In every GPS forum on the internet, the question is often asked, "How accurate is the model XYZ-999 GPS?" There's no simple answer. Or, actually, there are multiple answers. .

What aspect of the GPS do you want to measure?

It turns out that it's not terribly accurate. Most manufacturers will claim between 10 meters and 5 meters. I have occasionally seen as good as 2.5 meters with WAAS enabled.

So, what does that mean, really? Well, if the GPS reports that it currently has an accuracy of 7 meters, if you draw a circle with a diameter of 7 meters centered on the coordinates being reported, odds are that you are somewhere in that 7 meter circle. That's plenty good enough to help you find Ikea in a strange city, find the nearest donut shop or to get you home or back to the campsite. But it's not likely to get a survey engineer very excited.

This is as accurate as speed. Has to be, if you think about it. Speed is calculated by taking two readings, marking the location and time at each reading, computing the distance between the two locations and the time it took to travel that distance, then dividing the distance by the time to get the speed. So to have very high accuracy for speed, you must have equally high accuracy for the distance travelled. And for the time.

Which brings us to the final measurement of GPS accuracy:

As with the relative positional accuracy, this factor has to be very accurate to get the kind of speed accuracy claimed (and delivered). This is largely a function of the GPS satellites themselves, plus a little computation in the GPS receiver. Each GPS satellite has a cesium clock in it that is hugely accurate. Just one step short of the nuclear clocks like at Greenwich or Denver. It doesn't get much better than this. Definitely better than your average Timex (or Rolex, for that matter).

Y'er welcome.

...ken...

Good information. Thanks.

On a systemwide level, there are more active GPS satellites than required to operate the system. In addition to this active redundancy, there are also inactive spares that can be brought up if necessary.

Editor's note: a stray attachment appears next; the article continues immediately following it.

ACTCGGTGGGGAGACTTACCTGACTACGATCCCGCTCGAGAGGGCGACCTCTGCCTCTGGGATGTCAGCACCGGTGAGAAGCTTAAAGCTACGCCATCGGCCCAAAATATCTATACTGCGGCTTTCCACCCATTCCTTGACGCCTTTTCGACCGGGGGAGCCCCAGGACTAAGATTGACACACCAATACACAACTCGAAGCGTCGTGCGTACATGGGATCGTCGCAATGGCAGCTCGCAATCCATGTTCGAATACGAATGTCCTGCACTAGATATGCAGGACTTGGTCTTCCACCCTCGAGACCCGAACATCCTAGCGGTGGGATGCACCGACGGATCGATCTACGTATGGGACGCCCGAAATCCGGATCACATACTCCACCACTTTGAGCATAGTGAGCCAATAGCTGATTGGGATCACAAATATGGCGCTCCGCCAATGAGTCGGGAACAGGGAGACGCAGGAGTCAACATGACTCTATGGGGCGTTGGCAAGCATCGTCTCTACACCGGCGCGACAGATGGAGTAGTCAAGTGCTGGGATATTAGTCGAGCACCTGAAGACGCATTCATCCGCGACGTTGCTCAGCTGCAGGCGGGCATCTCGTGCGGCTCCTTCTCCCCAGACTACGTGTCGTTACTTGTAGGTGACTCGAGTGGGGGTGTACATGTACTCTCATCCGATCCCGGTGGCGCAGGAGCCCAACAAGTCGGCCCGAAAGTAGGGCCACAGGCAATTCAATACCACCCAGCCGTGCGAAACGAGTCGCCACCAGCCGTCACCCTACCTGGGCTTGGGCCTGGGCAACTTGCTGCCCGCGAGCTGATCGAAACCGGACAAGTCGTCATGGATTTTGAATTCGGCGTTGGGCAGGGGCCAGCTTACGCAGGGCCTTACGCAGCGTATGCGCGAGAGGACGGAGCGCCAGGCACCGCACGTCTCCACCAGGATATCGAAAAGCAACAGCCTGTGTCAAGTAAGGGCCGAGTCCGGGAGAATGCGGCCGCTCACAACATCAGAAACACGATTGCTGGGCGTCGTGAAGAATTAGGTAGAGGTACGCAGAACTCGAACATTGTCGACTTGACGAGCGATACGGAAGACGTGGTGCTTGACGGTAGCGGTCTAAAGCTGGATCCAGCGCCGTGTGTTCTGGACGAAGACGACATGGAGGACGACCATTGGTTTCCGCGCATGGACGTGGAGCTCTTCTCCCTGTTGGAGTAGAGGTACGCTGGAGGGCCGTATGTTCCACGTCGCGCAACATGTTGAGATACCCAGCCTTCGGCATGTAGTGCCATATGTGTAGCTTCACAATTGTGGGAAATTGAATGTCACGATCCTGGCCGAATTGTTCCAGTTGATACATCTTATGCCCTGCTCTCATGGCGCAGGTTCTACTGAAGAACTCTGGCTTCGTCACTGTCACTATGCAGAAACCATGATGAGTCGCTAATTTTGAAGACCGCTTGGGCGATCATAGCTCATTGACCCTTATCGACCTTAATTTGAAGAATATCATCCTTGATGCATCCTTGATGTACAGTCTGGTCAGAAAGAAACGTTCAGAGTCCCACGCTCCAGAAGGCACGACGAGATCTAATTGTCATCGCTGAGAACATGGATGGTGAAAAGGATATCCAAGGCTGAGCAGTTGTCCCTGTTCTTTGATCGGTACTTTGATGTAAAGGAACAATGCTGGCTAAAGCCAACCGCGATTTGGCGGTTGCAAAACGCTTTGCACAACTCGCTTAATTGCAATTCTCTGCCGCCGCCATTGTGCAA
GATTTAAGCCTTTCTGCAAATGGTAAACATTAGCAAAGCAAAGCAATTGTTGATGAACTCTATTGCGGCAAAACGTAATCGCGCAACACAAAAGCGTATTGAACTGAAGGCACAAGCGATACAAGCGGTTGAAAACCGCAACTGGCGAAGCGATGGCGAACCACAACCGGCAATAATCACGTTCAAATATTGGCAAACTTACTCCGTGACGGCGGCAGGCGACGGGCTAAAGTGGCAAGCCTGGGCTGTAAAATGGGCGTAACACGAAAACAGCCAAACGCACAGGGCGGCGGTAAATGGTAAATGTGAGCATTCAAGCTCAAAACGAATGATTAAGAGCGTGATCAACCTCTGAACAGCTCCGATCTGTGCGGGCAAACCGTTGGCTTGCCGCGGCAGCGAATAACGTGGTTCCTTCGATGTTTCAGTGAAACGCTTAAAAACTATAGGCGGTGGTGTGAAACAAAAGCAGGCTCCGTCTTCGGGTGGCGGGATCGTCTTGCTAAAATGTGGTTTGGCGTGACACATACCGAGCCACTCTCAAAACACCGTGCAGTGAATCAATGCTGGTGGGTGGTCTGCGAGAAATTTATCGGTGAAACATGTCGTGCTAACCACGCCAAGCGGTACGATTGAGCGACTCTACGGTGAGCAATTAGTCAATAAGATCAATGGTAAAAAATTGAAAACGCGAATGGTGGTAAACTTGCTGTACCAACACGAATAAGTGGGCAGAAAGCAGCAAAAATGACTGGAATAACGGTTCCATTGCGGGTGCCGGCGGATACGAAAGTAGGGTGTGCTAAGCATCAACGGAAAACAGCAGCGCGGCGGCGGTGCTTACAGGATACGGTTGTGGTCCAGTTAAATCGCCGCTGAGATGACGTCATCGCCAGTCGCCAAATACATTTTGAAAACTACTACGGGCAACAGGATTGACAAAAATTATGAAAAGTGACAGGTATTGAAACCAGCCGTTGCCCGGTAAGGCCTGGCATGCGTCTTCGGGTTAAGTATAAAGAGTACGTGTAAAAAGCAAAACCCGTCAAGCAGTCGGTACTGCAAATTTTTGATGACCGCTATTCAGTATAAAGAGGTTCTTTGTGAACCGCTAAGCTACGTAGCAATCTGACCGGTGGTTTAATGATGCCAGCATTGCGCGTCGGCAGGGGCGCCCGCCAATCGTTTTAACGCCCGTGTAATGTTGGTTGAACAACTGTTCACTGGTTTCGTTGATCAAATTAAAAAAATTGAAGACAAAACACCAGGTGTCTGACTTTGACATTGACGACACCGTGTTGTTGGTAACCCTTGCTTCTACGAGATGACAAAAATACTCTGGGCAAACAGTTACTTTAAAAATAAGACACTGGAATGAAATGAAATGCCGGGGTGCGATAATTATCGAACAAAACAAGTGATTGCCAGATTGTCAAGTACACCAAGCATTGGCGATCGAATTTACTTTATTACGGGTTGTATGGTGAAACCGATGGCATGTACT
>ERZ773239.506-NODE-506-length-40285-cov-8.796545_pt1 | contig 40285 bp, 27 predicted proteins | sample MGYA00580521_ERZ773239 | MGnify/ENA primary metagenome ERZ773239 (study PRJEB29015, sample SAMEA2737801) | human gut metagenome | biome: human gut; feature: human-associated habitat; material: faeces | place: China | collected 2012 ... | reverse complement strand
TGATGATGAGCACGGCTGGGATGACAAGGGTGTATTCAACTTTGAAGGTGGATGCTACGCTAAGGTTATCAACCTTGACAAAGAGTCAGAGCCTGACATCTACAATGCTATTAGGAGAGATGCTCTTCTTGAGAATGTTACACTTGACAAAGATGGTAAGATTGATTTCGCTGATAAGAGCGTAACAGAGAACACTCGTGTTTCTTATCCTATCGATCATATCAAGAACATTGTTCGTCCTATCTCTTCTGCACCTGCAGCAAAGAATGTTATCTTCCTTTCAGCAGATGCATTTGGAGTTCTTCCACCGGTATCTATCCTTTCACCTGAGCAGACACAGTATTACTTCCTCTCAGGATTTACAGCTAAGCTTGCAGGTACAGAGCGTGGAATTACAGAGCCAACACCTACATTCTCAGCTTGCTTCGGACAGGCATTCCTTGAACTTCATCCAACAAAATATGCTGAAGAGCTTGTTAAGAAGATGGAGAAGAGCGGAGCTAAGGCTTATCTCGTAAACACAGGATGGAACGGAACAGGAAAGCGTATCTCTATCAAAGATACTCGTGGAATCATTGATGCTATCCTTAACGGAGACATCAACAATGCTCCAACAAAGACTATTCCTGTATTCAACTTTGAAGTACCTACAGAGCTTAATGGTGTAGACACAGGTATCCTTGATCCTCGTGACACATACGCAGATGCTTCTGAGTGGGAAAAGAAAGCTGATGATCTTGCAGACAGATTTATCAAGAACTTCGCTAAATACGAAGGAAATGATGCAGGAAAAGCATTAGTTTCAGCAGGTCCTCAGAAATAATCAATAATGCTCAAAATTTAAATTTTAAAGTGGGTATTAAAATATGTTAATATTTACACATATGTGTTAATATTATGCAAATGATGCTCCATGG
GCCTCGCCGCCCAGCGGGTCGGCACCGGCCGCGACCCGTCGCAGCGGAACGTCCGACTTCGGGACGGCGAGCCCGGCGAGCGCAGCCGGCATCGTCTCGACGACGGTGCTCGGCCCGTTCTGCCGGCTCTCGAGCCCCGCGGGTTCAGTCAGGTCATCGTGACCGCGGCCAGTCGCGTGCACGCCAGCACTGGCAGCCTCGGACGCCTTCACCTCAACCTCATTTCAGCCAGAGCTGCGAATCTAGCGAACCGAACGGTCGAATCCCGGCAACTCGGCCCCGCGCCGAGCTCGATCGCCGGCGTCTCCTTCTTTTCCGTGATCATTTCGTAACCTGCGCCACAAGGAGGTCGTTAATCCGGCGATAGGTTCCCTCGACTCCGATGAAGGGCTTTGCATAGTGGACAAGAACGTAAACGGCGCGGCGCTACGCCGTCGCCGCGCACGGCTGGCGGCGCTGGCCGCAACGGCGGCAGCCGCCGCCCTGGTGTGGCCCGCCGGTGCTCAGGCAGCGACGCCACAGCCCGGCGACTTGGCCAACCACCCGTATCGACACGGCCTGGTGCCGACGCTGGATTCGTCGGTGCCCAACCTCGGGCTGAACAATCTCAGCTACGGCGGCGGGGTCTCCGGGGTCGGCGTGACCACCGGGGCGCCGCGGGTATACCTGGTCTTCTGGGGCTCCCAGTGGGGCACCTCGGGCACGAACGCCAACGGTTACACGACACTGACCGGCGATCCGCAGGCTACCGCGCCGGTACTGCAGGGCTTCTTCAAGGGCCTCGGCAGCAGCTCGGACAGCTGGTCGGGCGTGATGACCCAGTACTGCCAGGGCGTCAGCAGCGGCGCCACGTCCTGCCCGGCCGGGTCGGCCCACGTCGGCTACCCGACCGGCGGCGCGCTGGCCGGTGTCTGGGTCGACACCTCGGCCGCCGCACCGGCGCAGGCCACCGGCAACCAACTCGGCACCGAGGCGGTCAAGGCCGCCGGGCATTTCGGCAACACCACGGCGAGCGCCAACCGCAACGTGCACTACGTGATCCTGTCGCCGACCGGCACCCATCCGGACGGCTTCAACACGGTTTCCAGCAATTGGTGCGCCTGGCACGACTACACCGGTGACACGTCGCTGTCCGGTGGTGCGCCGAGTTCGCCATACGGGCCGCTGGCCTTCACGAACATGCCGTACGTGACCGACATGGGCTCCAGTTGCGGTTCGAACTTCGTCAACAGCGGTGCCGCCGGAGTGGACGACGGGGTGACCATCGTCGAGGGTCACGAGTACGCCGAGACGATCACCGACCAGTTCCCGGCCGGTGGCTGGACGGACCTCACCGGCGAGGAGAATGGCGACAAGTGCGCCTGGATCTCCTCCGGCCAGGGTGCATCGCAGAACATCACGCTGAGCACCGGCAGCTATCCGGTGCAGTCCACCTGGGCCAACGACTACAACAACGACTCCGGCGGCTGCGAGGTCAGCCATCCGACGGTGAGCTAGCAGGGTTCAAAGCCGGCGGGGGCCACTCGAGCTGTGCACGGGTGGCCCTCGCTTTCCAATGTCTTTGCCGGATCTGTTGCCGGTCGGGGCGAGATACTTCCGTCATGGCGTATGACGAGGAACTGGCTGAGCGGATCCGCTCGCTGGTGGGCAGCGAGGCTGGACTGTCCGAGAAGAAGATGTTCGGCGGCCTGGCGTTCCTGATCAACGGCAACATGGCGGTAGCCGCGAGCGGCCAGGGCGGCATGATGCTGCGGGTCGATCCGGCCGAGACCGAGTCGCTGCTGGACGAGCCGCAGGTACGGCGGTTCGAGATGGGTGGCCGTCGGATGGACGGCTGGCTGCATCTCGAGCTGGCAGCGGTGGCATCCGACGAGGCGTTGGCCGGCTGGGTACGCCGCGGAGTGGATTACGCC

This question will soon (within the next 10 years) become moot because we will have 4 independent satellite navigation constellations in place -- GPS (US), GLONASS (Russia), Galileo (EU), and Compass (China) -- and each of these systems will also have internal redundancy. Of course, it may take longer for consumer multisystem receivers to become widespread.

That scenario is also covered, multiple ways. Each satellite contains 3 cesium clocks. The timing signal that is transmitted is the result of a "majority rules" system. Simply, that means that if there is ever a discrepancy between the three clocks, the signal that at least two of the clocks agree on is the one that is transmitted. That triple redundancy in each satellite makes the system pretty reliable.

But if an entire satellite does go nuts and somehow starts to transmit junk, your GPS receiver will see a huge variance from that one signal compared to the others it's receiving and ignore it. No harm, no foul.

Tao also makes a good point about the number of satellites you are receiving from. There are situations where your accuracy will be much better with a good constellation of only three or four satellites than with a bad lineup of eight or nine. Your GPS receiver is trying to determine your location by triangulation. So the accuracy will be better if you have signals from a few satellites that are spread widely apart than from a bunch that are all in a neat line with each other.